Tuesday, May 15, 2018

Jennie Cooper Conklin


Joseph Cooper was a tinsmith by trade and though he regretted not being able to fight in the Civil War, did fight in the Spanish-American War at the age of 50 years old! His wife Carrie Miles and he had three children. The youngest daughter, Jessie, would marry noted athlete Leslie Mann of the Miracle Braves of 1914.

As of my last research, Jennie had been working as a seamstress in a factory in 1910 and then, in 1912, had died. Since then, I discovered she had married Claude A Conklin, had a baby, and twelve days after her daughter's birth, died at the home of her parents in Lincoln, Nebraska. The daughter, Enid "Connie" Conklin, was born on 31 Jul 1912 in Lincoln, at the home of her grandparents. She lived to be 88 years old and died at Miller's Merry Manor nursing home in Syracuse, Indiana on 25 Apr 2001.

Monday, May 14, 2018

The Neverending Job: Robert Thompson Cooper, Again


Many moons ago, I had researched Capt Robert T. Cooper, stalwart and engage citizen in some detail. You can read about it here. Doing the research is NEVER done. I do a round of research and then start all over again to see what new tidbits have been added to the volumes I've already collected.

I had already discovered that he lost his wife early in their marriage. I knew of some of his business dealings and his war record, but discovering his obituary recently filled in some of the blanks.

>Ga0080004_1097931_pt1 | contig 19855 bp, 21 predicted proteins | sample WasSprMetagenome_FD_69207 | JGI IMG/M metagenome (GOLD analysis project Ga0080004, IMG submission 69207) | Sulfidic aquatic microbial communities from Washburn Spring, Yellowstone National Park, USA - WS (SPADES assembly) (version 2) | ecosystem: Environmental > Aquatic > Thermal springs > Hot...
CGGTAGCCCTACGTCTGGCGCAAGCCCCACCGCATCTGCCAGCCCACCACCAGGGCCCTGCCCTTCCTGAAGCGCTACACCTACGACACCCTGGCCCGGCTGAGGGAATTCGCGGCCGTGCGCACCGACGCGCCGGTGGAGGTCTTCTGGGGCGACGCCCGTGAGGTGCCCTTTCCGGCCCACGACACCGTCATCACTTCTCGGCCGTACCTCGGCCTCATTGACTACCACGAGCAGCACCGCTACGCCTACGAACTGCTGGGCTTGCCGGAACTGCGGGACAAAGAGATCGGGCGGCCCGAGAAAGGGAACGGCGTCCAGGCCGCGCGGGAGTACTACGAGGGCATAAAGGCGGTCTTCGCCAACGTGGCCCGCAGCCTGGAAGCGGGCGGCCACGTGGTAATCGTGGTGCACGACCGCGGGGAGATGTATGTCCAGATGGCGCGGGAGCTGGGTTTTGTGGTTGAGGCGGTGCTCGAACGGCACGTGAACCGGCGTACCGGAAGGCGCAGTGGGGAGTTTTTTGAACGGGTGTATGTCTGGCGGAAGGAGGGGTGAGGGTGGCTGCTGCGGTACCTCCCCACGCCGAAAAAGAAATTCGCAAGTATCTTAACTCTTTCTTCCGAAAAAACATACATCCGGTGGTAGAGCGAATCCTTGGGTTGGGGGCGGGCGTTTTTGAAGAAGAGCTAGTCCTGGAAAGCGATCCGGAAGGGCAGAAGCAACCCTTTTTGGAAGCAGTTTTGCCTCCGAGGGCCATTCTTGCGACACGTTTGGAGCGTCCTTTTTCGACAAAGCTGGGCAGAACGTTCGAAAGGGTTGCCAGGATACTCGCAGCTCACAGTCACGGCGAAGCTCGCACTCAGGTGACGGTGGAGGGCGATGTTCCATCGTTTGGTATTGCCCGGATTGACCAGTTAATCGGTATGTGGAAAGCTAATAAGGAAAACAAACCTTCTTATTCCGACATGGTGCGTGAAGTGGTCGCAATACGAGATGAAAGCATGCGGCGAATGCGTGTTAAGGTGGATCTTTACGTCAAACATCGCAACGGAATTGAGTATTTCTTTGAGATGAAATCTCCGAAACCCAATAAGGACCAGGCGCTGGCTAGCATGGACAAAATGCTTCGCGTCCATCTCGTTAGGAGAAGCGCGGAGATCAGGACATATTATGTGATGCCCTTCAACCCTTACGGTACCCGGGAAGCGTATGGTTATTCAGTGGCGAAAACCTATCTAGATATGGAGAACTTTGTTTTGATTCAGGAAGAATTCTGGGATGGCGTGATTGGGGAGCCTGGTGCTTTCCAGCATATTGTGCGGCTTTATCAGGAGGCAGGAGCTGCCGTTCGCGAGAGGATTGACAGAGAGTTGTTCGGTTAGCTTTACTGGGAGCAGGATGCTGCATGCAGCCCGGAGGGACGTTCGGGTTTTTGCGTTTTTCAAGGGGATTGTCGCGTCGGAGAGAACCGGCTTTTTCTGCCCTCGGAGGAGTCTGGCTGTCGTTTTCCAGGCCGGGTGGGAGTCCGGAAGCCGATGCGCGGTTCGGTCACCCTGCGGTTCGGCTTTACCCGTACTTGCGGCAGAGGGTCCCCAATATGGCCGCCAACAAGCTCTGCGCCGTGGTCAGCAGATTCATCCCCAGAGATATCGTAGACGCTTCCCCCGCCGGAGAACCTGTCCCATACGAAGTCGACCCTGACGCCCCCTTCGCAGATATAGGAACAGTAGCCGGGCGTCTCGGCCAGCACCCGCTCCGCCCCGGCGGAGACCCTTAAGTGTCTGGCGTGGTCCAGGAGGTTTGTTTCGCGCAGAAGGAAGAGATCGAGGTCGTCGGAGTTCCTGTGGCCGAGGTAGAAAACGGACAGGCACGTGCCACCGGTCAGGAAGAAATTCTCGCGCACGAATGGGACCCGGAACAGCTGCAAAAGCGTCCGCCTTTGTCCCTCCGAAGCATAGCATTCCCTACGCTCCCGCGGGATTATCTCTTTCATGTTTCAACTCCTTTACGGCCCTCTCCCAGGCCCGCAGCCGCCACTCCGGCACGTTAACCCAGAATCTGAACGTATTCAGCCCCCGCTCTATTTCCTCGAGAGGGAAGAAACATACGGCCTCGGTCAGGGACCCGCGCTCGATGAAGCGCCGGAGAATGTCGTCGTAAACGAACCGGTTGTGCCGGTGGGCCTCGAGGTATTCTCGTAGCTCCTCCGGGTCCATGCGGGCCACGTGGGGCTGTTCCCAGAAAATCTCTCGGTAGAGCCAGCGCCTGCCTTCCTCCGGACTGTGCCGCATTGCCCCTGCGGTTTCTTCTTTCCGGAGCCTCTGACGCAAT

If you remember from reading about the Cooper's trip west, they were a Quaker family who left Pennsyvlania to go to a Quaker settlement at the edge of Crawford and Clark Counties, Illinois, where the pioneering journey of the family begins.

Nephew WW Fisher, a veterinarian, seems to have enjoyed his uncle's company. Joseph Cooper had early on worked with his brother Robert in the milling business when he was a tinsmith. He lived a full, fruitful life, but one without a life's companion by his side. Always kind of made me sad for him.

Saturday, March 31, 2018

Yet Another Cousin

VERLIE SMITH m Ted Michaelsen > Judy > Joe

I had waited a long time to take a DNA test, but I ended up taking two. and 23andMe. In the first, I discovered a second cousin, whose mother was the child of one of my great uncles and was given up for adoption. That was a little mind-blowing.
The Willows, Kansas City

Then, I got my 23andme results and danged if I didn't run across a heretofore unknown first cousin. I shared a large first cousin-sized bit of DNA with him and immediately contacted him. He hadn't really been interested in seeking out any bio family, because his adoptive parents provided him and his sister a wonderful home and life. But...maybe he had siblings. He had been talked into doing the test.